When my first set of kids were younger, I used to think of them more like empty vessels. I was the mom, and I believed it was my job to fill them up with all the good things of life—things to make them well-rounded and, let’s face it, better than any other kid who’s ever been born.
I signed them up for sports, for music, for dance, because there was a lot to instill in these few soon-to-pass child years. But no matter what activity I shuffled them around to, I discovered that my kids were not empty vessels. God had already done a fine job designing them, thank you very much!
It’s sad to think of all the time I wasted trying to mold my children into who I thought they should be. Instead, I wished I’d realized sooner my children’s Creator knew them from the beginning—had designed them from the beginning. King David knew this. Psalm 139 is one of my favorites. In it, David sings about God creating us and knowing us, forming our bones and preparing our days.
It’s silly to think that God didn’t make my kids right. Or that He missed an important element (like artistic genius and athletic aptitude) when forming them. Even though their talents are different than what I’d envisioned, their designs were well thought out and beautiful.
God knew Leslie’s strong will would help her as she lived away from the rest of us as a missionary in Europe. (And you’d have to be pretty stubborn to not give up in learning the Czech language!) He knew Cory’s loving, hugging nature would help him be a good dad and that Nathan’s propensity to having a wandering mind would make him a great novelist. (I know that now, but man, it was hard home schooling that kid!)
There are still things I would have liked to change in my kids (through either subtraction or addition). There are ways they need to grow in godliness, but no one starts off perfect. I have so far to go myself! I know that just as I’ve grown and changed over the years, with God, they will too.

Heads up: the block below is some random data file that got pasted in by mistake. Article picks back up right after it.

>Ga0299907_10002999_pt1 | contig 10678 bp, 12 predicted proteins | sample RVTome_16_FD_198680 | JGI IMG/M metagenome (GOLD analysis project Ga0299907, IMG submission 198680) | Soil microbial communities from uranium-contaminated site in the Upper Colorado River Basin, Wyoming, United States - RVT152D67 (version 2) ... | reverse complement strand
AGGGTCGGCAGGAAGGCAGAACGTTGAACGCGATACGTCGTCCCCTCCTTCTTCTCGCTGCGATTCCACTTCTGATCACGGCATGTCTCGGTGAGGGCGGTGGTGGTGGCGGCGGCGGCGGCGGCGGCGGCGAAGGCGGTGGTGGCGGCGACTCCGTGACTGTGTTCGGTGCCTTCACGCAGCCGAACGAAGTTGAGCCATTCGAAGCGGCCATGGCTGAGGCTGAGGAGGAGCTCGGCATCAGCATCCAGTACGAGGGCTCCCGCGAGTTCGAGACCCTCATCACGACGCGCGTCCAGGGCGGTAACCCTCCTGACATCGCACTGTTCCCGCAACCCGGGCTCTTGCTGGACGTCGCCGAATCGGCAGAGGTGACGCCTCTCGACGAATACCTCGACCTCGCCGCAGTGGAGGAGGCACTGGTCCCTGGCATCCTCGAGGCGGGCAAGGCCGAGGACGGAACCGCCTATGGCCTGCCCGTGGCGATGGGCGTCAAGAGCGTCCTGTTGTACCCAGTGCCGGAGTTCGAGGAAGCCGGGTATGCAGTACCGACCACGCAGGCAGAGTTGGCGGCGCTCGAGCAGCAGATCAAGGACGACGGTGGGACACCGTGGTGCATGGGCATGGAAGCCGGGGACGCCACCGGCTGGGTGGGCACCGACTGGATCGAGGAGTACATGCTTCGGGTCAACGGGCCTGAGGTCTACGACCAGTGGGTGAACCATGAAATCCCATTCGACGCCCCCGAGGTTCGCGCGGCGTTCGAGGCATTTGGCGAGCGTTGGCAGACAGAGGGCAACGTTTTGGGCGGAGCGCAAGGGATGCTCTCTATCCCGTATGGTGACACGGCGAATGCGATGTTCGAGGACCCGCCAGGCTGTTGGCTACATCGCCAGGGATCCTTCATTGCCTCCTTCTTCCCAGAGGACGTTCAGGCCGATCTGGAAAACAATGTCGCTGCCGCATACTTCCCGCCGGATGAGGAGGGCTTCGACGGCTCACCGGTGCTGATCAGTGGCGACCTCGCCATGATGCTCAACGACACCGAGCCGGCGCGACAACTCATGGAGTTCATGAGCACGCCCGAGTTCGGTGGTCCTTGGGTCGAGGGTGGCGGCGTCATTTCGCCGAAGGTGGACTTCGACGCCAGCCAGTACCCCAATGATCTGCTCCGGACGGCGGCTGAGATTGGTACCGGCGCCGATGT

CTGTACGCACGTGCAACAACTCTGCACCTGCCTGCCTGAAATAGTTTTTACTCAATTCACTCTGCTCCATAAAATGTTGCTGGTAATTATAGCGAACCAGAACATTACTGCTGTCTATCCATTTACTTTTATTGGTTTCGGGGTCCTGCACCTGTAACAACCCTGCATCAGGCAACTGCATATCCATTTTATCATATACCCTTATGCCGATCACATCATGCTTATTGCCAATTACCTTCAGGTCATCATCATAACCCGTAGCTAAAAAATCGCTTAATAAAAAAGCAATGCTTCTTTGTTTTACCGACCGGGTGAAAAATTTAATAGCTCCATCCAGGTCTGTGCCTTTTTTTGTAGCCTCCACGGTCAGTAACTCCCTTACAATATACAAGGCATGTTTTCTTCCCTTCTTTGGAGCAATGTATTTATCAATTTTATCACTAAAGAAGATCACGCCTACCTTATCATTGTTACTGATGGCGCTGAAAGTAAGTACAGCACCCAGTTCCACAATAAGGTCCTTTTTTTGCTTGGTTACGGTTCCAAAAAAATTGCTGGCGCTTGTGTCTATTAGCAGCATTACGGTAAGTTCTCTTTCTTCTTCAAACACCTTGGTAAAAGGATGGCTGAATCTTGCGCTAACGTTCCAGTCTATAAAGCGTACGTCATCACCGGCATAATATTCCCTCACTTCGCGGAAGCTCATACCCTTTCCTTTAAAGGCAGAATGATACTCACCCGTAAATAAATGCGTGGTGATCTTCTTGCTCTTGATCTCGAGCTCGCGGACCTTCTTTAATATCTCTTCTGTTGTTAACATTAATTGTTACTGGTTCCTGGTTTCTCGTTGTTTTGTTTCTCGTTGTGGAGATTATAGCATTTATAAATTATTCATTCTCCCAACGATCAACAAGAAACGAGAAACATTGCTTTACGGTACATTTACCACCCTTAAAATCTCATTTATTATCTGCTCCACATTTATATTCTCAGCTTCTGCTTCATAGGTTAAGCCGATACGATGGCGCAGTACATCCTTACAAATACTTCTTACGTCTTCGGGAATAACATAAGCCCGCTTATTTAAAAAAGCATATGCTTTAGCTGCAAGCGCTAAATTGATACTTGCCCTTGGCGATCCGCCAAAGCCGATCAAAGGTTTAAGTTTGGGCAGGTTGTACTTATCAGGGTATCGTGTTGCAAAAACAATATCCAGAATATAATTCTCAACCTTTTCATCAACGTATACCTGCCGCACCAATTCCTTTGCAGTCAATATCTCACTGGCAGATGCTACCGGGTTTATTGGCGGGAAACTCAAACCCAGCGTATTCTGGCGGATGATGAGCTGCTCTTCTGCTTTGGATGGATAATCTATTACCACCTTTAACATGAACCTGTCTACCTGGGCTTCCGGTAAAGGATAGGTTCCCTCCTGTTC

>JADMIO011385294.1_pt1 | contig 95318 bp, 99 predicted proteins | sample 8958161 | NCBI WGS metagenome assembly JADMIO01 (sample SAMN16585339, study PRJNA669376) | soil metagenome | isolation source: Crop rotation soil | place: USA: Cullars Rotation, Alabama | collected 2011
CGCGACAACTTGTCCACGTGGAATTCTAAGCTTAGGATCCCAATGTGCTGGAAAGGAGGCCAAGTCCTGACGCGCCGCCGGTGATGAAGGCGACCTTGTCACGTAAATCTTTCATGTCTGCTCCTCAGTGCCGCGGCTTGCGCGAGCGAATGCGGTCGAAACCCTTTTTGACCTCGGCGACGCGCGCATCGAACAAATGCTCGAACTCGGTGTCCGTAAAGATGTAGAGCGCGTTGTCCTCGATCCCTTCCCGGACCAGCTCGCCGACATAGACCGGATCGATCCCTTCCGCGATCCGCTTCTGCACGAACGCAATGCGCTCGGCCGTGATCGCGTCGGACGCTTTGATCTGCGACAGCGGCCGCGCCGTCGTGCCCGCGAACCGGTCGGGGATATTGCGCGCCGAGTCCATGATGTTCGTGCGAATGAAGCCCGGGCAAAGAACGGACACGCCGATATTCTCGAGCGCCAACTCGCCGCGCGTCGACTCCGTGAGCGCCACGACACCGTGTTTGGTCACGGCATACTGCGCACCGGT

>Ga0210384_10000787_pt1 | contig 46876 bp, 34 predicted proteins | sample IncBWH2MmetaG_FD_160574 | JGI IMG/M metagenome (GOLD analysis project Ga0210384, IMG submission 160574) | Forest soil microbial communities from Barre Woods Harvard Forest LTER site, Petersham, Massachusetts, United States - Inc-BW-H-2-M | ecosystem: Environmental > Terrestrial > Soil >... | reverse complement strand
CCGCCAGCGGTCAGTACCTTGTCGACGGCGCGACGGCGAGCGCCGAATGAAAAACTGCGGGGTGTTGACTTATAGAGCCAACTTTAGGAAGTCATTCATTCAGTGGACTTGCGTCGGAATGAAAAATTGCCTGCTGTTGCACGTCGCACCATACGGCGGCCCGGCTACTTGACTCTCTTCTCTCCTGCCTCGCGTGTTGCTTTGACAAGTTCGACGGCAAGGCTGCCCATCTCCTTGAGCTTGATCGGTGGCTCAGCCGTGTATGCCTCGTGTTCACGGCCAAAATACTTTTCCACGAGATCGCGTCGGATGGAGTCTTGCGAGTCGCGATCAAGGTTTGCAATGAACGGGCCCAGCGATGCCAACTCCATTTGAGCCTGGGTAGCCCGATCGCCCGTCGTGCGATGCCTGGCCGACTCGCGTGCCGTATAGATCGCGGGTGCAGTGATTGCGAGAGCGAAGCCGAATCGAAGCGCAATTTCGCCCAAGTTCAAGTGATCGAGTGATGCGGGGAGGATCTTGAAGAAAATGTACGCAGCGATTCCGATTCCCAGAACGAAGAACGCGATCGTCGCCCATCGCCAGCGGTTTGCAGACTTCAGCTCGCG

I’ve taken away a few lessons that I’m using with our second set of kids:
1. God makes everything beautiful in its time. Understanding this earlier would have helped save me time and energy as I attempted to form my kids into something they’re not.
2. When my kids refuse to be put into the molds of my making, that doesn’t make me a failure as a mom. With the first set, I would have been more tuned in to the kids and how God created them. It’s what I’m trying to do with this 2nd set!
3. Different is beautiful. God’s design is different than anything I could have come up with, and that’s just fine. God knows what He’s doing, after all! God did not create empty vessels for us to fill, but well-designed people for His purpose.
What about you? How are your kids different than what you tried to mold?
Steps to Take
- Pray that you would trust God’s design concerning your kids.
- See your kids as works in progress.
- Post a sticky note to remind you to trust God’s beautiful design!
Dear heavenly Father,
Help me to realize my kids are empty vessels, but they’re not for me to fill—they’re for You to fill! Help me to trust You in this; I know it will be a process, but I know You’ll guide me through it.
In Jesus’ name, amen.
Tricia Goyer has written more than 35 books, including both novels that delight and entertain readers and nonfiction titles that offer encouragement and hope. She has also published more than 500 articles in national publications such as Guideposts, Thriving Family, Proverbs 31, and HomeLife Magazine.